You should know that although they are stronger and resistant than they seem, they are quite sensitive to certain skin diseases, including dermatitis and allergies as well as ear infections and glaucoma.
Finally, be careful! Do not confuse the Akita-Inu and the Shiba-Inu even though the two races look very similar at first glance.
Note that the Akita is a much larger dog (between 30 and 40 kgs) and higher at the withers than the Shiba (60-40 centimeters against 40 on average).
The Akita-Inu is another very popular dog breed in Japan since the history of the now famous Hachikō dog.
For those who do not know its history, it takes place in the years 20-30 in Tokyo.
Every morning before going to work, the master of Hachiko (which means the 8th emperor, the puppy being the 8th of a litter), the teacher Ueno Hidesaburō left his dog in Shibuya’s care and returned to pick him up in the evening. And every day, Hachiko patiently waited for his master at the station.
Unfortunately, his master once died at his place of work and was never able to make the return journey to find his animal.
Despite numerous attempts to relocate Hachikō in other homes for years, the dog has systematically stubbornly run away to try to find his master while waiting for him at home or at the train station for nearly a decade!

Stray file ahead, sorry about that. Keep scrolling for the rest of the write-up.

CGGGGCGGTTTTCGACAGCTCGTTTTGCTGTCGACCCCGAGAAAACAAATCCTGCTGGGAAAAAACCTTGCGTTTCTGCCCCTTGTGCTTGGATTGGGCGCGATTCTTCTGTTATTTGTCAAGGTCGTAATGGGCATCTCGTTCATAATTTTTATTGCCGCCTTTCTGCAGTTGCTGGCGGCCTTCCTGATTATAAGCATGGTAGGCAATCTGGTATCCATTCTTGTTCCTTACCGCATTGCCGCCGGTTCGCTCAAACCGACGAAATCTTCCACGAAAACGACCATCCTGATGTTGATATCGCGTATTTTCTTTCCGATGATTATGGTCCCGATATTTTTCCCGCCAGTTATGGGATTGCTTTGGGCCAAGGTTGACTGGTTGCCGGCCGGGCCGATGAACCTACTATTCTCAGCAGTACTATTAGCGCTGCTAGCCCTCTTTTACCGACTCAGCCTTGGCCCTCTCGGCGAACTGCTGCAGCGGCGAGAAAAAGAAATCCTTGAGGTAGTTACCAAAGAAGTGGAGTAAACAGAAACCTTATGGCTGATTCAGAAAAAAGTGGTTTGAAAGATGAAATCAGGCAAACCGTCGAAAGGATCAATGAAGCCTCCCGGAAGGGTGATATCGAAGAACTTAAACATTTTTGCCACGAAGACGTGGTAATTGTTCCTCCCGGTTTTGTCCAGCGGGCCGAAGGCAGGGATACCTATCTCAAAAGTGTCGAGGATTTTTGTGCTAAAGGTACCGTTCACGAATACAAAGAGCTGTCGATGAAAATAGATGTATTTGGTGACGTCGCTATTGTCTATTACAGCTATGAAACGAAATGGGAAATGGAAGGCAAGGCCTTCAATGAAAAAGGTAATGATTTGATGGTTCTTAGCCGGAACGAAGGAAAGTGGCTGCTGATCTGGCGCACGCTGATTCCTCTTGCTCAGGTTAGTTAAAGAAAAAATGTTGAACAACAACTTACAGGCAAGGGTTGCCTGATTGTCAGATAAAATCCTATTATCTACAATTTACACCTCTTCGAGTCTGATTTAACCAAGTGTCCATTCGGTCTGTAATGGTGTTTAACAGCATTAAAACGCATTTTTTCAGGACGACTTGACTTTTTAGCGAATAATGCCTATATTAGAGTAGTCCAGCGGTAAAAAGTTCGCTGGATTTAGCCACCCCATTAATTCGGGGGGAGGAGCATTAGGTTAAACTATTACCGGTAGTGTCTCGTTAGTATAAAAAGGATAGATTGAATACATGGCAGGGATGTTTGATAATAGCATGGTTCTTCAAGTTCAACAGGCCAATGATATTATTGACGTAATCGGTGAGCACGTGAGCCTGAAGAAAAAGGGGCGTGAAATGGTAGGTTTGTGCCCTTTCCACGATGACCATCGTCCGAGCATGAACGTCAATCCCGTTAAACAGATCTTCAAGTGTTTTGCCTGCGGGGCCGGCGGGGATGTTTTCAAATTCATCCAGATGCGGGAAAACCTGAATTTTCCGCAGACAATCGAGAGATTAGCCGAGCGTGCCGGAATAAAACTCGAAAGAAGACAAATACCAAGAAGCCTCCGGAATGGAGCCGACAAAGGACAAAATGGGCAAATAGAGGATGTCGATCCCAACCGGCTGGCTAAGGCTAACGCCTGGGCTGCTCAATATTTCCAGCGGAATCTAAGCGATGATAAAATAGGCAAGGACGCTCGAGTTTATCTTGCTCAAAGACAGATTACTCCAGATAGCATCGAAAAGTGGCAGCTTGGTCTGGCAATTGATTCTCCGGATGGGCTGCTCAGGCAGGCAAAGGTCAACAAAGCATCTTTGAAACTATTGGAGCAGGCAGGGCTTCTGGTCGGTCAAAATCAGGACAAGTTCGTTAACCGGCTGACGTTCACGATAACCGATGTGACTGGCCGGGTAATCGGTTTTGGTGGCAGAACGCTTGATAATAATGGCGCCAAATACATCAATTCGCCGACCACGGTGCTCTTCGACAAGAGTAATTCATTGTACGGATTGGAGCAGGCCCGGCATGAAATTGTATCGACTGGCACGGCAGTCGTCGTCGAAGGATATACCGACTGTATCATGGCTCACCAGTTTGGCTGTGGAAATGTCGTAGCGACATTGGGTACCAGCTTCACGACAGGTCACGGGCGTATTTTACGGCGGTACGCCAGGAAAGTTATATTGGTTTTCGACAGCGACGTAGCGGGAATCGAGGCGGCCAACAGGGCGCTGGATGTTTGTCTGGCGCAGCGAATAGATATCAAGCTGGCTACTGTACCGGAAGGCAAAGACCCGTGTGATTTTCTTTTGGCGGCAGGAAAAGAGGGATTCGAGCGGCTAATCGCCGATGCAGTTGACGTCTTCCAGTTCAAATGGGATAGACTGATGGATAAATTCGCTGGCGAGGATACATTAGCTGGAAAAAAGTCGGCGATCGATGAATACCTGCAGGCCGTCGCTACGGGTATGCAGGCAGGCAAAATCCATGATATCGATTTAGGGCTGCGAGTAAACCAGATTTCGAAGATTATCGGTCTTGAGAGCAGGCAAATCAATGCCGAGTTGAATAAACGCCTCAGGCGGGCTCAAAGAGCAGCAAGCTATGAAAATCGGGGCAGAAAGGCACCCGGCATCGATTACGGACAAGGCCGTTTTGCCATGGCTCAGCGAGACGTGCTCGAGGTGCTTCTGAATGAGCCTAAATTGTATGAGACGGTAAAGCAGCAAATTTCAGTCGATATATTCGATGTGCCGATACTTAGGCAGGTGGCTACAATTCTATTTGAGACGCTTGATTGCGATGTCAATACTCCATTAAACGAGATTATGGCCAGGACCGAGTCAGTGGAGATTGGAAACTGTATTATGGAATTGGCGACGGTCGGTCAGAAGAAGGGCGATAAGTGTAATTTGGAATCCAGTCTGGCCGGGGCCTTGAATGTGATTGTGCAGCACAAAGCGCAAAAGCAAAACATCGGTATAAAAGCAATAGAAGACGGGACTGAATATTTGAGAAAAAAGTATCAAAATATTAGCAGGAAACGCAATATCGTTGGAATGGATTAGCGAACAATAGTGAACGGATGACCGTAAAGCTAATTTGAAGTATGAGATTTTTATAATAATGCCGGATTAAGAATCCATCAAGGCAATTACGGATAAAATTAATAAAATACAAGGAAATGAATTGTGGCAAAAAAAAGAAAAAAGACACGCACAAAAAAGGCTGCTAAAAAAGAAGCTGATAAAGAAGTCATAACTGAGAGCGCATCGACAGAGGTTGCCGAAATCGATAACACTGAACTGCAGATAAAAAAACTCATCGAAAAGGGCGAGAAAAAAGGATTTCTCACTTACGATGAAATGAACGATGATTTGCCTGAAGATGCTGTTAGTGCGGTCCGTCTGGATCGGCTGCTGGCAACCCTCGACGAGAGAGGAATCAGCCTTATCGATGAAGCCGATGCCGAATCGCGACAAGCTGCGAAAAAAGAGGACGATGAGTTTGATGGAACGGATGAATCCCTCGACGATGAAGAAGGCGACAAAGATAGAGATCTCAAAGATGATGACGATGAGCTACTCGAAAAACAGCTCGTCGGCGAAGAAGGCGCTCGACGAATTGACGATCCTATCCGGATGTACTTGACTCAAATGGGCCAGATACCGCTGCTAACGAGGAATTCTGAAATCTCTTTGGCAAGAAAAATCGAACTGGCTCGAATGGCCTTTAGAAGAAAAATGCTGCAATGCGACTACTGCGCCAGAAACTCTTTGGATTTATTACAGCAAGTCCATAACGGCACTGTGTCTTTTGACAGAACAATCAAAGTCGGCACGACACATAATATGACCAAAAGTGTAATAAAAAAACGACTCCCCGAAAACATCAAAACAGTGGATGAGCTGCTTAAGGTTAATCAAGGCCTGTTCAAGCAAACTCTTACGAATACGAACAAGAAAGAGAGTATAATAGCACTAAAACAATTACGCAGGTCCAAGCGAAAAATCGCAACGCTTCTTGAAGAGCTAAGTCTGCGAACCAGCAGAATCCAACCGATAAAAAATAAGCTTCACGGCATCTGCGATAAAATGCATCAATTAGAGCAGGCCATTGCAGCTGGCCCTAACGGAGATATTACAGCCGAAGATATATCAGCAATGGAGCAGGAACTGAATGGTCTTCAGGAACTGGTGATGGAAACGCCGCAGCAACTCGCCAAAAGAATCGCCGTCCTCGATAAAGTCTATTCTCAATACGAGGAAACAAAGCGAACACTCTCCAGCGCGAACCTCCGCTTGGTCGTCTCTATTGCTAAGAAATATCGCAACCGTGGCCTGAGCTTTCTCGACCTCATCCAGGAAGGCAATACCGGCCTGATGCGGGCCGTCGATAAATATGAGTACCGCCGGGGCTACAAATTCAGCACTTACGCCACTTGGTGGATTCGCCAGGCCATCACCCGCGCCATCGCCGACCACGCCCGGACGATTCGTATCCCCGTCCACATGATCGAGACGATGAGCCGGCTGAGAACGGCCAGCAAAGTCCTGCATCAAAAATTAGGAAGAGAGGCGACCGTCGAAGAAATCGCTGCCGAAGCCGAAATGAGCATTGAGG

This extraordinary dedication gradually transformed him into a local and then national celebrity and after his death, it was decided to erect a statue in honor of his unwavering loyalty, which has become a strong symbol in the land of the rising sun. It now sits in the middle of the Shibuya district.
This short video, produced by the Brut channel, tells this beautiful story very well.
And even though both breeds are native to Japan, they were not domesticated for the same use.
One was used to hunt big game (deer, bear, wild boar), the other rather for small game. Guess which one!
Today, the two breeds have become pets to the delight of their owners and worshipers of these canines.
My crazy Japan
Manu, blogger Japan, residing in Osaka since 2014 you have been able to discover unusual and unsuspected facets of Japan through various articles on the customs and traditions of the archipelago.